The European Parliament has pledged targeted sanctions against leading Lebanese political figures if they destabilize the recently formed government in the country. This is an extension of the policy that the European Parliament used to compel Beirut’s fractious political elite to come together to finally form a government on Sept. 10 after a year of wrangling, delays, and mutual blame games.

Such a policy may appear odd: The European Union is not typically in the business of nation-building, and if it were to get into that business, threatening sanctions against the very people it wants in government seems like a counterintuitive way of going about it. But as the country falls into renewed violence, after months of economic disaster, the EU may find itself playing a critical role. Lebanon is currently Europe’s most pressing foreign-policy challenge, and the EU has a vital interest in preserving good governance there. The collapse of Lebanon, which has absorbed millions of refugees fleeing the war in Syria and other conflicts, would create a new wave of refugees heading to Europe—and bring political crisis with it.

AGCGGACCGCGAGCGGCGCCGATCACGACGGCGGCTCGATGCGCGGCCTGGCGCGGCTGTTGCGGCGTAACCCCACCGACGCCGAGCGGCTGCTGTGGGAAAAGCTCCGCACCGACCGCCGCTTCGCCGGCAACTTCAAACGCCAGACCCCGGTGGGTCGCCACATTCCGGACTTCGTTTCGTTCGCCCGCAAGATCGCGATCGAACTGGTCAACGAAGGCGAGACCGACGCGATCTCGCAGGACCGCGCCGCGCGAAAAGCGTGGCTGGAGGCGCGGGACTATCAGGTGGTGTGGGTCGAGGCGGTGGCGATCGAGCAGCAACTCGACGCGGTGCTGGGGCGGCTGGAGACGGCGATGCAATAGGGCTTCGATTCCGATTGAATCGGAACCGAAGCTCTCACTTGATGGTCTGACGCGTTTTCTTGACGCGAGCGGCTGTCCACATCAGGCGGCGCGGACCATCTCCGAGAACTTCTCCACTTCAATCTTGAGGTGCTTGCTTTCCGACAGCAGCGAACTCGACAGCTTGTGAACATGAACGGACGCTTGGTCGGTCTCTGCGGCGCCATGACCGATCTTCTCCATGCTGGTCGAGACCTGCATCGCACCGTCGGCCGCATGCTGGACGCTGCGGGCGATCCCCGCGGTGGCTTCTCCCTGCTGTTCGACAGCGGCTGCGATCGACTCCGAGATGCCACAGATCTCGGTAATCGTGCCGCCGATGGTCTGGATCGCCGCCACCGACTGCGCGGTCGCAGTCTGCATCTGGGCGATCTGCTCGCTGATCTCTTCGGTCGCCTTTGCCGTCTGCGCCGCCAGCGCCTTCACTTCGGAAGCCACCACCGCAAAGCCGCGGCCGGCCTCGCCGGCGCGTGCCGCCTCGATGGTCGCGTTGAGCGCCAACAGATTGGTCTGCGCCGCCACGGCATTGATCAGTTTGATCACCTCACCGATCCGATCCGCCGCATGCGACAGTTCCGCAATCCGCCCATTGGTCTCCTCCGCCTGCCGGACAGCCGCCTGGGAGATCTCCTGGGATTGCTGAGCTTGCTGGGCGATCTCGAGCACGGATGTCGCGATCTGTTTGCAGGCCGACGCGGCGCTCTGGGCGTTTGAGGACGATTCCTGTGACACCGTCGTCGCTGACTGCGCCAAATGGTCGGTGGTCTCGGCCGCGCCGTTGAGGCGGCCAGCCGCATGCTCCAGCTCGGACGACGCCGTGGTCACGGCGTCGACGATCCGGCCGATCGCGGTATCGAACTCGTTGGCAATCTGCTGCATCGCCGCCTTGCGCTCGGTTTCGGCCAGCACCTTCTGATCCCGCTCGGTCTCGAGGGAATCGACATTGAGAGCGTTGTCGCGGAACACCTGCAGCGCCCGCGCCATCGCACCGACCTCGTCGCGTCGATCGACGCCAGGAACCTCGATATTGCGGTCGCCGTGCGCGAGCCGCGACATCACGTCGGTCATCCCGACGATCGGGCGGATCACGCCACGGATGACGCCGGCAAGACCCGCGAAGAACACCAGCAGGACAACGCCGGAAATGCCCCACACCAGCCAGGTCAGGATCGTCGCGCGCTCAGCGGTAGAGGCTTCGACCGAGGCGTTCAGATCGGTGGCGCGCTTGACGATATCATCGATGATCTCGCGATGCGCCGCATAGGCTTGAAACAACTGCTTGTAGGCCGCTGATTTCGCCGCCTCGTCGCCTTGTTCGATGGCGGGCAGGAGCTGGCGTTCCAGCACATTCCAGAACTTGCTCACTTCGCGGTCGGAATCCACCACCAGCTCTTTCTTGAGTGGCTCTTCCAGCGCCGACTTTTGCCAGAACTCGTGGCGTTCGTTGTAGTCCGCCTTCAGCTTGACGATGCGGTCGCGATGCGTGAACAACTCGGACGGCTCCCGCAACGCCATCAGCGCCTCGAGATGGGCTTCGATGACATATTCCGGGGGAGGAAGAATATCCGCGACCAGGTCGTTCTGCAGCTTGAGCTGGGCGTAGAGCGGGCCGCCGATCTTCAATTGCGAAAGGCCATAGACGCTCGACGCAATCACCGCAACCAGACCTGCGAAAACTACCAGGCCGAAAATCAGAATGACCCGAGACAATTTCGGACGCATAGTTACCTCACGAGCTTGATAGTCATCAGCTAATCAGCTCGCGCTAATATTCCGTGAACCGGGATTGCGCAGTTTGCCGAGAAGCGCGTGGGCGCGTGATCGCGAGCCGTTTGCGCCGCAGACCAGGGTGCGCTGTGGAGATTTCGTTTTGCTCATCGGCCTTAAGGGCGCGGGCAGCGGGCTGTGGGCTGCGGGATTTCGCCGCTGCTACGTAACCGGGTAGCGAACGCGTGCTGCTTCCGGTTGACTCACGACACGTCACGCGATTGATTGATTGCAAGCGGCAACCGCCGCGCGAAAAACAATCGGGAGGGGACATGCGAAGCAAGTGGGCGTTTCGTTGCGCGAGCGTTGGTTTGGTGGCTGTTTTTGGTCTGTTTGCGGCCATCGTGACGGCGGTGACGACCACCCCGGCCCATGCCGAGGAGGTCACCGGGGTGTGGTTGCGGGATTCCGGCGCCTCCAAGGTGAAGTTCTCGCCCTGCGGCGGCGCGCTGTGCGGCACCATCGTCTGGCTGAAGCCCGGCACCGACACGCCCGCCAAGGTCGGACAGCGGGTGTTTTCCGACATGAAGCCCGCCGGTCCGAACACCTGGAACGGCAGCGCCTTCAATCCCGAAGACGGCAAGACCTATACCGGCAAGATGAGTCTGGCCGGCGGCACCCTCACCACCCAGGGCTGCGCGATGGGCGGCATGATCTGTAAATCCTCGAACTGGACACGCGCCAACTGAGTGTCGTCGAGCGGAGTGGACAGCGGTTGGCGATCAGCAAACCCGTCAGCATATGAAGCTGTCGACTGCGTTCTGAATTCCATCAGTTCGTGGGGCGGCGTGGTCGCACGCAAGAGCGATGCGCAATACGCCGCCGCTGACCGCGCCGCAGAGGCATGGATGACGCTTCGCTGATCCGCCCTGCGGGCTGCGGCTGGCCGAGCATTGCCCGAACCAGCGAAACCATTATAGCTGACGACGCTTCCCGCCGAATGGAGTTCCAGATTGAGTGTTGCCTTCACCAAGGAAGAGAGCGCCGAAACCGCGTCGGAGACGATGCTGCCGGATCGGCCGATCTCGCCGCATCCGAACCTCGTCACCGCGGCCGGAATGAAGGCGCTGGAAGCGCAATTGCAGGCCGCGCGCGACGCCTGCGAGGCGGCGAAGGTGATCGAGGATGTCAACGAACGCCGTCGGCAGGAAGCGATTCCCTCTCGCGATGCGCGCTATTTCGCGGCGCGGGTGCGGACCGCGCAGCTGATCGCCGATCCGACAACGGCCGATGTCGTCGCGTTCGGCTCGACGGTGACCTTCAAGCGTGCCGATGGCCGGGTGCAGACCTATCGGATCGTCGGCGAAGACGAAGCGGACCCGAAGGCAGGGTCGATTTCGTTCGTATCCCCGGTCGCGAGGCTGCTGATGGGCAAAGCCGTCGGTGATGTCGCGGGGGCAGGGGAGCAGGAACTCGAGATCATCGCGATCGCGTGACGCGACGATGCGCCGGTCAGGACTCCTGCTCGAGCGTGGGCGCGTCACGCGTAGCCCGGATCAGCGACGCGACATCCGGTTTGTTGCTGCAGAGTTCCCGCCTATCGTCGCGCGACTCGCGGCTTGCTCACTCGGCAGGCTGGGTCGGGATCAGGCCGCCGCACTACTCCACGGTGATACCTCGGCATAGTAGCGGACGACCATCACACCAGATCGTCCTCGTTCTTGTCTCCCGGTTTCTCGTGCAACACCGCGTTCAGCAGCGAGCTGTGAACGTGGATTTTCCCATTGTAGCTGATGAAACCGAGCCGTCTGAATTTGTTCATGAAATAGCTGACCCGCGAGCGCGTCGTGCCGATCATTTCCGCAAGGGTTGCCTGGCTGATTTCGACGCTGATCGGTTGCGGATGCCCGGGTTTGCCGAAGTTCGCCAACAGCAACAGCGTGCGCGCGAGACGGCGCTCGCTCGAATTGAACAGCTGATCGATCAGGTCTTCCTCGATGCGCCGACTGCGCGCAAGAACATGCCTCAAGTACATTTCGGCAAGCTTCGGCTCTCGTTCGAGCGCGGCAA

Lebanon is one of the Middle East’s most diverse countries, but it is also one of its most unstable. The country has no majority political identity, with approximately equal numbers of Sunnis, Shiites, and Christians, all internally divided themselves, sustaining a fragile coexistence. The recent deadly outbreak of fighting between Hezbollah and its opponents in Beirut, leaving at least seven people dead, demonstrates this fragility even as the political players have remained remarkably stable over the decades.

Considering the Israeli and Syrian invasions and occupations of the country, its own propensity toward factional infighting and civil war, and spillover from other conflicts, the fact that Lebanon has managed to build any kind of stable government at all in recent history is itself a miracle.